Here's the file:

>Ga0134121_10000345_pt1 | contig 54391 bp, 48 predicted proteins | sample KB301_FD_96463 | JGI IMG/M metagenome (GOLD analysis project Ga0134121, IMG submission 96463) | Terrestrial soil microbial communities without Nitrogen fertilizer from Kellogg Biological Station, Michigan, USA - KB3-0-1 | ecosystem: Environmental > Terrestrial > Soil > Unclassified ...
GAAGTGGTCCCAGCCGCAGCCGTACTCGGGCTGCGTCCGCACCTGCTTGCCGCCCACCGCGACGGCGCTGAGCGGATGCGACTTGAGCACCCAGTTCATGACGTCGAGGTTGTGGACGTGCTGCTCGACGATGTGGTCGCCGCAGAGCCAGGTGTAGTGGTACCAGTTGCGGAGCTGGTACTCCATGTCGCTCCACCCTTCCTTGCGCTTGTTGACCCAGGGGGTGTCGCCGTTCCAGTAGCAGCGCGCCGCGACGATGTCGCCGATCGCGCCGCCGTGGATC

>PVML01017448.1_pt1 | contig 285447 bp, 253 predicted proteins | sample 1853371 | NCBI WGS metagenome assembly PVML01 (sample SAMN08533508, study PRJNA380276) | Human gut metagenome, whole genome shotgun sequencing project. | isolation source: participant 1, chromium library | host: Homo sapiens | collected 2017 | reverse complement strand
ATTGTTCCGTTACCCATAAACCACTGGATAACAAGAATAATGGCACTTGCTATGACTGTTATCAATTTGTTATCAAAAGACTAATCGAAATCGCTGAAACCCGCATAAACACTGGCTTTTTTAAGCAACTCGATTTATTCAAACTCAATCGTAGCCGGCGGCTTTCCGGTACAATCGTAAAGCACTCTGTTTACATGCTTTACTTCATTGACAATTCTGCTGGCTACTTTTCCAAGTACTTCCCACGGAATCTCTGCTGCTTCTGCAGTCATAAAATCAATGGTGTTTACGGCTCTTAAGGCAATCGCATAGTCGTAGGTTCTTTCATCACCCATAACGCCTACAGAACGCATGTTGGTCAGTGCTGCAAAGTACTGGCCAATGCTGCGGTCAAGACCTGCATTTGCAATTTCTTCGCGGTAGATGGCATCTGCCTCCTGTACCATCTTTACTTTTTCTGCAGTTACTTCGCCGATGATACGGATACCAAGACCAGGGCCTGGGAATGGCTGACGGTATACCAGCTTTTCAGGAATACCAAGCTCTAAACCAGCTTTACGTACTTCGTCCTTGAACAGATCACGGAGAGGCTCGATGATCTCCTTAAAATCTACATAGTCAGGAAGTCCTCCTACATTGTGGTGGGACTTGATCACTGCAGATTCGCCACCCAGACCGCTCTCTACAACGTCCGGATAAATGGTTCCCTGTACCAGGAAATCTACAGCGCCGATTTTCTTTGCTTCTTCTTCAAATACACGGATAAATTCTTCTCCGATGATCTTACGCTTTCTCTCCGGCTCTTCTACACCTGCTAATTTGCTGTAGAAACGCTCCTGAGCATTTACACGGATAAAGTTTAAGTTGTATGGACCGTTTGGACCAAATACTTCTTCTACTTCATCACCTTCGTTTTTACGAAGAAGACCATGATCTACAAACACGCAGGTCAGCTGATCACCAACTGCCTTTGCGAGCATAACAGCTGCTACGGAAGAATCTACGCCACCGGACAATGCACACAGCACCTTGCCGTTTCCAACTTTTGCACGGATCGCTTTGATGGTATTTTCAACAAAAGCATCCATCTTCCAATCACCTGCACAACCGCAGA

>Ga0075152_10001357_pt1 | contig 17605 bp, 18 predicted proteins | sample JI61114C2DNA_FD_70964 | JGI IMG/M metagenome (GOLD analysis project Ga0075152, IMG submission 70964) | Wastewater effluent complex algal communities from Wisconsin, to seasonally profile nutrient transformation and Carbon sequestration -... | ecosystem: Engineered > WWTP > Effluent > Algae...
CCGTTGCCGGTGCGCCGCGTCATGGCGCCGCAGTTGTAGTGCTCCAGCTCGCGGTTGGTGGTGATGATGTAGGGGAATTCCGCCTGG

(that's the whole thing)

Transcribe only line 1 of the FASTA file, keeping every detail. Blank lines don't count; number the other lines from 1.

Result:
>Ga0134121_10000345_pt1 | contig 54391 bp, 48 predicted proteins | sample KB301_FD_96463 | JGI IMG/M metagenome (GOLD analysis project Ga0134121, IMG submission 96463) | Terrestrial soil microbial communities without Nitrogen fertilizer from Kellogg Biological Station, Michigan, USA - KB3-0-1 | ecosystem: Environmental > Terrestrial > Soil > Unclassified ...